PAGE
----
Only days before the ComEd Four trial is set to begin, Gov. J.B. Pritzker’s office announced Friday that Illinois Commerce Commission Chair Carrie Zalewski, whose father-in-law is tied to the federal court case, will resign in June from her position overseeing the state’s utilities.
Zalewski’s father-in-law, former 23rd Ward Ald. Mike Zalewski, is expected to figure prominently in the trial, which is set to begin next week, over allegations that payments from Commonwealth Edison were funneled his way. He has not been charged with any wrongdoing.
Carrie Zalewski has abstained on major ComEd issues before the ICC since federal agents raided her father-in-law’s house four years ago. The raid was one of the earliest major moves in the federal investigation centered on then-House Speaker Michael Madigan.
Cayli Baker, an ICC spokesperson, said Carrie Zalewski’s resignation from the $144,000-a-year post before her five-year term is up has nothing to do with the upcoming trial. Baker said Zalewski has not been interviewed by federal authorities and that she has never been a subject in the far-reaching investigation.
“Several factors went into the chairman’s decision to wind down just before the end of her term,” Baker said. “After 17 years in public service, she is ready for a new challenge and made this decision in partnership with her family.”
Zalewski is married to former state Rep. Mike Zalewski, a Riverside Democrat who was defeated in a reelection bid last year.
Pritzker said he will nominate former ICC Chairman Doug Scott to lead the agency. The vice president of a nonprofit clean energy organization, Scott is a former state representative from Rockford who also has run the Illinois Environmental Protection Agency.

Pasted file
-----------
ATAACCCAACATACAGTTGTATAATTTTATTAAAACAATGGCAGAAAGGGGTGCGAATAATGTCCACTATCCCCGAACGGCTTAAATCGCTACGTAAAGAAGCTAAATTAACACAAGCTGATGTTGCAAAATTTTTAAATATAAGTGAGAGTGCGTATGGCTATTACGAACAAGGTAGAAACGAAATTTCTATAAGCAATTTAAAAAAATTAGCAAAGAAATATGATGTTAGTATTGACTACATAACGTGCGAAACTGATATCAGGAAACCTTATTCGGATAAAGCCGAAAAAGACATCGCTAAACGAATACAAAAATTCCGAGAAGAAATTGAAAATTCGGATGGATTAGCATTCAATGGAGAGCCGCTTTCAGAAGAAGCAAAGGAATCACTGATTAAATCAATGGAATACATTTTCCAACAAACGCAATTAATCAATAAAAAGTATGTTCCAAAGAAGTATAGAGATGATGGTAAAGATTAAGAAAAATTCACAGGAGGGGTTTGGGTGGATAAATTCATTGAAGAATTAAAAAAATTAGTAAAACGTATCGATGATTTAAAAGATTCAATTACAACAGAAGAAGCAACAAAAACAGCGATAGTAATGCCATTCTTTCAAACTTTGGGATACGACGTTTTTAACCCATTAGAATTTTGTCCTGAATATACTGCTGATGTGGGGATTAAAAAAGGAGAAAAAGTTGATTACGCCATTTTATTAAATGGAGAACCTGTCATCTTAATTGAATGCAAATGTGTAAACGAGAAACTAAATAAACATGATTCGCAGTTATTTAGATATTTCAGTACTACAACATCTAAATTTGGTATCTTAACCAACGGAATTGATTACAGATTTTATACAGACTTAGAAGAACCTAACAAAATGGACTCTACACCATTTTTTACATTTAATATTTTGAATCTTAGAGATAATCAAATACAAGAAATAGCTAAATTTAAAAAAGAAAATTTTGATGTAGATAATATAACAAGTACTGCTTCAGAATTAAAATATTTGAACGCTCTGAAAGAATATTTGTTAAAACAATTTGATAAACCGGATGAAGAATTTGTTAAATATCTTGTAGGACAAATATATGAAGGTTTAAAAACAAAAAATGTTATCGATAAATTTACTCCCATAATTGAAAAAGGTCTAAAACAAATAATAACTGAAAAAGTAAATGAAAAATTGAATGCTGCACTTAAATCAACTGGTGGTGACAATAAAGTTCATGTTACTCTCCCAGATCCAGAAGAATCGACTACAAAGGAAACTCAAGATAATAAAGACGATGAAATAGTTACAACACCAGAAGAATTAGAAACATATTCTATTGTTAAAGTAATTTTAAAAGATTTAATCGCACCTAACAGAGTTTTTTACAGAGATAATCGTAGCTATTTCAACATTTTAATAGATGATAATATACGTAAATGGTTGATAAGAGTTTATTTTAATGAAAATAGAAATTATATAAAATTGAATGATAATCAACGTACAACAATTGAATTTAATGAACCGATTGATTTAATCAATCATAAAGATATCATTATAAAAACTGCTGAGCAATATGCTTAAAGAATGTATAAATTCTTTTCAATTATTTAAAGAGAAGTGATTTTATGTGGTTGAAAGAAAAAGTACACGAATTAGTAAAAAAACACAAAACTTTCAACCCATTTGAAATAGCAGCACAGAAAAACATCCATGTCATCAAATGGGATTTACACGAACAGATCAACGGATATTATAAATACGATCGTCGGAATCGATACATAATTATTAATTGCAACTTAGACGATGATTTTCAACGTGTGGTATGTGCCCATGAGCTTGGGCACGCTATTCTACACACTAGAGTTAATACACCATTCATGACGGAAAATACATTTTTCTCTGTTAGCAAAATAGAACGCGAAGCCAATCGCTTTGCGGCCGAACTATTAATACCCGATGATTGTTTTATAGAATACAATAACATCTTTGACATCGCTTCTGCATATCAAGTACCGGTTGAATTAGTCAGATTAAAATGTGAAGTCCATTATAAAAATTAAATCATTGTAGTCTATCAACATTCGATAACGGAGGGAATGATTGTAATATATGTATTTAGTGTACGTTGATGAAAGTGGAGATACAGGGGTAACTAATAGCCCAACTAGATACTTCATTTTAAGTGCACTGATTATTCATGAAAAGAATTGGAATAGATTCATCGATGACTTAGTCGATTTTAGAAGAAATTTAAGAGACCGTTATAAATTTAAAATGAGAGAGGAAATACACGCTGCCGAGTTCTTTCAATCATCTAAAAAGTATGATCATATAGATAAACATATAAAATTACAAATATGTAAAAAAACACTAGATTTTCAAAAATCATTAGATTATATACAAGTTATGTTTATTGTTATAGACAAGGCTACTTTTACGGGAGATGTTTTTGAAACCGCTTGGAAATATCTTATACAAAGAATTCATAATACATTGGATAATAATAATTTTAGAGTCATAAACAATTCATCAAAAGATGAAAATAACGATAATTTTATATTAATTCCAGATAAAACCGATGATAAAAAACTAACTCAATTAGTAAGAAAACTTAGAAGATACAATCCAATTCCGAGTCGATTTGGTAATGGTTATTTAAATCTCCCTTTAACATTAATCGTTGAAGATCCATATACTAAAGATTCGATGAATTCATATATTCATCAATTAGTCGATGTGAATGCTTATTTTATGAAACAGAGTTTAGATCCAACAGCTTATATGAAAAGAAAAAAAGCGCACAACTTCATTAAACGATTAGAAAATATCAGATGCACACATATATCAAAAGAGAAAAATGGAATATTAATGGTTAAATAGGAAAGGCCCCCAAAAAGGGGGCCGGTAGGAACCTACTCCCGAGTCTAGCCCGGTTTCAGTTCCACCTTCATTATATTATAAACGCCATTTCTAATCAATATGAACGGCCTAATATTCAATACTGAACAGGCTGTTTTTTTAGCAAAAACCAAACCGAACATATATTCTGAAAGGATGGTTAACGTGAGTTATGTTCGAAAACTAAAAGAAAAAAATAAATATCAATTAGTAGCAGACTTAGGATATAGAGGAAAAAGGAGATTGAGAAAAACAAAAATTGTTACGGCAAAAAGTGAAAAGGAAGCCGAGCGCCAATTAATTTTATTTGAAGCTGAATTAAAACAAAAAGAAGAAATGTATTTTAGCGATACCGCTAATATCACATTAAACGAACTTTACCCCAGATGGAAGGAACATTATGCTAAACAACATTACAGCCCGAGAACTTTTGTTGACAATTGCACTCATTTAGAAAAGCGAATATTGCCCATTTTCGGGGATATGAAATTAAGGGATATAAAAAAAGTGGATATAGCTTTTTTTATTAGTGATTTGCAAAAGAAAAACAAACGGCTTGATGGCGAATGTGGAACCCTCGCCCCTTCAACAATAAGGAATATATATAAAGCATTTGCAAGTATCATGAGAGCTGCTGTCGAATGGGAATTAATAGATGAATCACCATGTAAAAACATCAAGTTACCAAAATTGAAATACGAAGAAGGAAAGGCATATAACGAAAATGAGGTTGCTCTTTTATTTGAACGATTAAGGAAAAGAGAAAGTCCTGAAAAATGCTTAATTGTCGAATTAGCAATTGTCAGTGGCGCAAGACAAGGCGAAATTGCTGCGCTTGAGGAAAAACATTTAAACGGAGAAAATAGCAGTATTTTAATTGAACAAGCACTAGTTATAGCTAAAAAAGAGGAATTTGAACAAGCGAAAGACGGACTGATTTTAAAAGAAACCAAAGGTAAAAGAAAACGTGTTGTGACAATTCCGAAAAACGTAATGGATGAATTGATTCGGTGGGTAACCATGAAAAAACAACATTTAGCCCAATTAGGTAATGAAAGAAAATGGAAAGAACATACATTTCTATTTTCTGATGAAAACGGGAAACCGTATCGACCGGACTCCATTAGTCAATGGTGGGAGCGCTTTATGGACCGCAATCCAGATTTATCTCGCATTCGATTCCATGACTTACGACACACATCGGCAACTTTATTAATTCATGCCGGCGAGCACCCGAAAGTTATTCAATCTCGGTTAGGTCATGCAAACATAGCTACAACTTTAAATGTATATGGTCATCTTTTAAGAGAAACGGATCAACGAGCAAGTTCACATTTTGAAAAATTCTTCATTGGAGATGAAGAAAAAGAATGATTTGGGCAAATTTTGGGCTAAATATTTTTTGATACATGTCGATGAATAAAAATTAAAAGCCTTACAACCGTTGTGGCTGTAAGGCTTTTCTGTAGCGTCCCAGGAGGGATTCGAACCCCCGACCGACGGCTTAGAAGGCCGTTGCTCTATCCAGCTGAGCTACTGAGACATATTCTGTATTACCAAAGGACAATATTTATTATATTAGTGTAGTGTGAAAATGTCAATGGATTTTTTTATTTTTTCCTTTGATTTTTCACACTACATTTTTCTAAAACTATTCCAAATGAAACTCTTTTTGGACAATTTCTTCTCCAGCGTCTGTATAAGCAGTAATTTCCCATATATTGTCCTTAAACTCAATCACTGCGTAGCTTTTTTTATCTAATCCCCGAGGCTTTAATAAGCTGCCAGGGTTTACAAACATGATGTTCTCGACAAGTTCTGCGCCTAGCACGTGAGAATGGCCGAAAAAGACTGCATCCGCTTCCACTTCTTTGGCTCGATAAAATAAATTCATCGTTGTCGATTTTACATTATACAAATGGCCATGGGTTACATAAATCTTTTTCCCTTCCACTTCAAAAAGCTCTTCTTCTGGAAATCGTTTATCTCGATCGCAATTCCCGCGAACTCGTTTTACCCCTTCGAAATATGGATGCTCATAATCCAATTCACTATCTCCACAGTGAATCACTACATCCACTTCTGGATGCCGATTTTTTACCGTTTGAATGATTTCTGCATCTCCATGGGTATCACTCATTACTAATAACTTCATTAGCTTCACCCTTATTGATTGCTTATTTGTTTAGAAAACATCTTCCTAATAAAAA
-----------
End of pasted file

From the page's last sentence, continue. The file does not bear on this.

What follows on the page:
Other Pritzker nominations to the ICC are Stacey Paradis, executive director of the Midwest Energy Efficiency Alliance, and Conrad Reddick, an attorney who once represented the Illinois Industrial Energy Consumers and worked as a lawyer for the city of Chicago on utility matters.
“With the governor’s office making two other commissioner appointments, the chairman (Carrie Zalewski) also wanted to give the agency the opportunity to appoint a new leader alongside the new additions,” Baker said.
Former Ald. Zalewski’s house was raided in May 2019 along with those of other figures in the ComEd scandal, including former utility lobbyist Mike McClain, a longtime Madigan confidant.
McClain goes on trial Tuesday, along with former ComEd CEO Anne Pramaggiore, and lobbyists John Hooker and Jay Doherty, on sweeping bribery-related charges tied to the utility’s efforts to get Madigan’s support for its agenda in Springfield.
Madigan and McClain have been charged in a separate case arising from the scandal. They have denied wrongdoing.
The federal case involves an array of alleged bribery and conspiracy schemes carried out from 2011 to 2019, including a plot to steer ComEd payments for little or no-work jobs to members of Madigan’s vast political operation.
For example, ComEd allegedly agreed in May 2018 to pay $5,000 a month to the retiring Ald. Zalewski as part of payments to a “roster” of Madigan allies, according to prosecutors.
Madigan put Carrie Zalewski’s name on a large list of people he recommended for jobs in the Pritzker administration, but the governor’s office has played down any influence Madigan’s list had on her appointment, according to WBEZ-FM.
Baker said Zalewski’s qualifications for the ICC post “speak for themselves. To suggest otherwise ignores the wealth of experience and training that qualifies her to lead the commission.”
Zalewski was named to the ICC post in April 2019. She is trained as an engineer and a lawyer who previously spent nine years on the Illinois Pollution Control Board, worked at the Illinois Department of Transportation and is viewed as a “fair and independent regulator.” Baker said.